microorganisms

The Truth about Fake Blood | Frankenstein, MD: Episode 2

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Victoria demonstrates the use of E. coli bacteria in the creation of synthetic blood. By altering the genetic make-up of E. coli, bioligists can use the spliced genes in the synthesis of everything from vaccines to biofuels and even the hemoglobin in human blood. There are complications with using this synthetic blood as a complete substitute in human bodies, but Victoria is hoping to excel beyond these roadblocks. 

The Strange Location of Your Second Brain | BrainCraft

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The trillions of bacteria in your gut have more of a relationship with your brain than you may realize. Learn more about your gut-brain in this episode.

These 'Resurrection Plants' Spring Back to Life in Seconds | Deep Look

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Rain falls and within seconds dried-up moss that's been virtually dead for decades unfurls in an explosion of green. The microscopic creatures living in the moss come out to feed.

Old & Odd: Archaea, Bacteria & Protists | Crash Course Biology

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Hank teaches us about the single-celled organisms that make up two of the three taxonomic domains of life and one of the four kingdoms: archaea, bacteria, and protists. They are by far the most abundant organisms on Earth and are our oldest, oddest relatives.

Cheese by the Numbers: 571.3

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Do you know how many pounds of cheese are sold in the US every year? (Hint: it's not a low number!) Also, when is cheese mold good, and when is it bad? Find out in this episode of Cheese Cubed!

Good Sleep = Good Gut? | Braincraft

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Each of us has one trillion microbes living on (or inside) our bodies.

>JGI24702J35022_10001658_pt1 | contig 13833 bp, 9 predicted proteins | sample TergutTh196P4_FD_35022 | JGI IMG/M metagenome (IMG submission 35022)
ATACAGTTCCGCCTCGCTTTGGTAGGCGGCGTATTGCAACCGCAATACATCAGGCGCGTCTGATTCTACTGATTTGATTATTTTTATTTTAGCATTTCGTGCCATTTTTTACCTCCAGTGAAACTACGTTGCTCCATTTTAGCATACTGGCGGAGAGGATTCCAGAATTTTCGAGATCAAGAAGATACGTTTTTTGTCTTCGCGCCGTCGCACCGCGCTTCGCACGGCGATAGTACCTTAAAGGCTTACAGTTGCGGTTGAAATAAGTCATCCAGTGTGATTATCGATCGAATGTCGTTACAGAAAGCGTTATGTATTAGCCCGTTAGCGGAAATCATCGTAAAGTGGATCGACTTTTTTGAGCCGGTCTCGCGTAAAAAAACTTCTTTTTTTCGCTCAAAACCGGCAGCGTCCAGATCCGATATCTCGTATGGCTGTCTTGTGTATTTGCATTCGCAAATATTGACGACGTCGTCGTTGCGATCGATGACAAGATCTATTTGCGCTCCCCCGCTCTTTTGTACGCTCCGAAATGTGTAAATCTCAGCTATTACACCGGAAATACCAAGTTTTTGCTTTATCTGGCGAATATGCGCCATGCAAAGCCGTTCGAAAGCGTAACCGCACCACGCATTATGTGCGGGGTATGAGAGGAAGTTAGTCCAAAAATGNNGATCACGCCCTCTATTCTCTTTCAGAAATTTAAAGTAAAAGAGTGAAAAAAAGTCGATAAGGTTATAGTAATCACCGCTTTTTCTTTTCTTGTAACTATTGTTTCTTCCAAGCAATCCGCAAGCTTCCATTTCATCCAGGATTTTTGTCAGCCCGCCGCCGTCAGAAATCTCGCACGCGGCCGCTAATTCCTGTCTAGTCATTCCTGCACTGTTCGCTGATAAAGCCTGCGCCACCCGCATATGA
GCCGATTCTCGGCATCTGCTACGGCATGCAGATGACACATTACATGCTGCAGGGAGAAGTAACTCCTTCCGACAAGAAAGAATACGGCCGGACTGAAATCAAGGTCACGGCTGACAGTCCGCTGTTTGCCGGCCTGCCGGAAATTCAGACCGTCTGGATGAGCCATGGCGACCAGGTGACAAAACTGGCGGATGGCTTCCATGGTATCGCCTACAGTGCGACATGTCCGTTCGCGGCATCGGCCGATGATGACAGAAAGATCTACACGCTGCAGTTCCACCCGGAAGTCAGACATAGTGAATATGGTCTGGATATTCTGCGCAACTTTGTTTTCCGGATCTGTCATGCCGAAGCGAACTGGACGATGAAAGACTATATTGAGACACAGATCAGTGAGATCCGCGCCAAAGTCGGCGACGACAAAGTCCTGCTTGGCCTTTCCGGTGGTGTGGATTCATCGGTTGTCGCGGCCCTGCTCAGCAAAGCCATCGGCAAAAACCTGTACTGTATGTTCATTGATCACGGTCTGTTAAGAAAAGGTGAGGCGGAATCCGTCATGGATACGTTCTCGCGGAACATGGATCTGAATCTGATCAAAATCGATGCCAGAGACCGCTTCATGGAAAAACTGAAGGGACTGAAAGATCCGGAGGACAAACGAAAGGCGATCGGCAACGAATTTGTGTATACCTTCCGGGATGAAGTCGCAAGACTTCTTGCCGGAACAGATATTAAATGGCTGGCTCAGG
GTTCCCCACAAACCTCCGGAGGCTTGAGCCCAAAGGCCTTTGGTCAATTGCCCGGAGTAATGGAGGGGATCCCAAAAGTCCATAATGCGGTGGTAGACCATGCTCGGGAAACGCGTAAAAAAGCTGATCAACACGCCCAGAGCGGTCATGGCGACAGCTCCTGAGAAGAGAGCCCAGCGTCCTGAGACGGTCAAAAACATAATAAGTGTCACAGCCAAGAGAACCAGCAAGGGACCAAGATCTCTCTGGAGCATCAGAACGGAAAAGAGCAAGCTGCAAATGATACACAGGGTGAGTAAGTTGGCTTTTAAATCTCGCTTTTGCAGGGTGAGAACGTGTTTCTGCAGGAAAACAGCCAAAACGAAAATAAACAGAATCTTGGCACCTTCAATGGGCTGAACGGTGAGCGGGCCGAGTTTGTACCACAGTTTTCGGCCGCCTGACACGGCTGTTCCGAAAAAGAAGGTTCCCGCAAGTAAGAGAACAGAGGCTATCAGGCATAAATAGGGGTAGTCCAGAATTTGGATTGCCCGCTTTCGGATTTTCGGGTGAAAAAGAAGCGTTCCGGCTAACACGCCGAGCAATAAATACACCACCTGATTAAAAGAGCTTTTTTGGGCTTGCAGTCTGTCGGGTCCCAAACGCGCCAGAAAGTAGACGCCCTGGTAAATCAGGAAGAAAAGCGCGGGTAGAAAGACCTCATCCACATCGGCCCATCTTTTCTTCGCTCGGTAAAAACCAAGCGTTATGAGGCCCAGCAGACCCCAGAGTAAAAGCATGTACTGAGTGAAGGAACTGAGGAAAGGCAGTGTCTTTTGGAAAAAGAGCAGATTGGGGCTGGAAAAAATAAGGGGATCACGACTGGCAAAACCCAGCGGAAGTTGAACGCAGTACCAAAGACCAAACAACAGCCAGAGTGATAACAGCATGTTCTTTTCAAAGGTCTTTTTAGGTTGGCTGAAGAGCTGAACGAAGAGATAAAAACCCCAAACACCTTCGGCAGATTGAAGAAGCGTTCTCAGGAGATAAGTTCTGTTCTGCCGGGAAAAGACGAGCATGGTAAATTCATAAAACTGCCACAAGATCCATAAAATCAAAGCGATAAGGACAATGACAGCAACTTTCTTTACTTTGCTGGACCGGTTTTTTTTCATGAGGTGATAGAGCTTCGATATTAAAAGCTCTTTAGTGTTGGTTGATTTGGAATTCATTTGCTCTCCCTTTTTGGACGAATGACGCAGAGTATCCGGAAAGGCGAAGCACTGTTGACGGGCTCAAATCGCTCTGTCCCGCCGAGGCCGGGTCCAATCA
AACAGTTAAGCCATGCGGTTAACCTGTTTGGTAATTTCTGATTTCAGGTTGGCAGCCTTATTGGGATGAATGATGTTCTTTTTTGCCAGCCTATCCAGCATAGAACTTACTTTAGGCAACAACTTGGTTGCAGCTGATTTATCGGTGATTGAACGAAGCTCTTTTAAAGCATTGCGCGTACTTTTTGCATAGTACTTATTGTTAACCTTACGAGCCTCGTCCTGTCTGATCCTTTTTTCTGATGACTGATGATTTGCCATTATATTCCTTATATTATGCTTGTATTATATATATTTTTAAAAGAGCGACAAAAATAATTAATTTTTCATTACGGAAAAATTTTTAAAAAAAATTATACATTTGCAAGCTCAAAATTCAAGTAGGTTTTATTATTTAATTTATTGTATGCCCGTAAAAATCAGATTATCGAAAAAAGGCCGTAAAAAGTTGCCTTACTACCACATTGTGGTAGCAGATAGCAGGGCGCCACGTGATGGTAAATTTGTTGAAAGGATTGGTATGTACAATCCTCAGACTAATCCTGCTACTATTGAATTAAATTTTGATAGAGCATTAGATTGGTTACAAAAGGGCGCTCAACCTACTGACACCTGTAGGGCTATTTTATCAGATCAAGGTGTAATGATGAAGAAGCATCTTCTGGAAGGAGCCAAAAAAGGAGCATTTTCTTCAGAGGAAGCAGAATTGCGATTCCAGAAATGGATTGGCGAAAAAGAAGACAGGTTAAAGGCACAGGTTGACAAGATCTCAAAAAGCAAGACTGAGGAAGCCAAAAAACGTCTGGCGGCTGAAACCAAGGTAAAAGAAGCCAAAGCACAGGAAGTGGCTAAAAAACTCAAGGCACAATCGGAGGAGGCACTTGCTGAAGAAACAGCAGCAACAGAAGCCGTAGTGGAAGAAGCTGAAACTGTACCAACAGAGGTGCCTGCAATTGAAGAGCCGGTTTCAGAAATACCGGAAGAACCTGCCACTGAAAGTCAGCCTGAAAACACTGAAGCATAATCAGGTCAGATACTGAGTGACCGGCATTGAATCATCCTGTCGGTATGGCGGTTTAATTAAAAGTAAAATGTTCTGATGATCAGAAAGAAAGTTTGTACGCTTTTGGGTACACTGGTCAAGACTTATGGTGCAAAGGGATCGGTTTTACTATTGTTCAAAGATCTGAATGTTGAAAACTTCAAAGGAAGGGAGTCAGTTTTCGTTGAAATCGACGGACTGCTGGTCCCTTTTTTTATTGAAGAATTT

Global Change: Reading Ocean Fossils | Smithsonian Science How

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See how microscopic organisms that most people have never seen are useful. Meet Dr. Brian Huber, paleobiologist at the National Museum of Natural History. Brian specializes on tiny organisms called foraminifera (forams) that are great indicators of global changes. Take a journey with Brian into the stories forams tell about conditions on Earth millions of years ago. Watch how fossilized forams are collected from deep oceans and Antarctic ice. Visit an icy place that used to be warm enough for marine reptiles. Consider what Brian's findings suggest for future conditions on Earth, including global climate.

Fernan Lake Invasion | Idaho Science Journal

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For more than 100 days a year, Fernan Lake falls under health warnings because of toxic blue-green algae blooms. Resident Marc Andrews says you could see the lake turning color. “It’s starting to look more like pea soup instead of water.” Lake managers and residents turned to scientists from the MILES project at the University of Idaho to help them understand what was happening.

The Quest for Clean Water | How We Got to Now: Clean

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Discover how John Leal found the solution to ridding bacteria from dirty water with chlorine at the turn of the 20th century in this clip from How We Got to Now. Support Materials include a background essay on the history of attempts to rid water of bacteria, teaching tips to foster innovation and bring concepts from this clip into the social studies, science, and math classrooms, as well as pre-viewing and post-viewing discussion questions.

Bubonic Plague

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This video segment from A Science Odyssey recounts the tactics employed by San Francisco's health officials to prevent bubonic plague from reaching America's West Coast. Using physical examinations, quarantines, and deportation, city officials hoped to isolate disease-carrying immigrants from the general population. They also disinfected people and fumigated properties where disease-carrying rodents were thought to exist. Following the 1906 earthquake, medical research began to consider rats, rather than humans, as the vector responsible for transmitting the disease. Scientists in India discovered that, in fact, it was the fleas carried by rats that were ultimately responsible for transmitting bubonic plague from diseased rats to humans.

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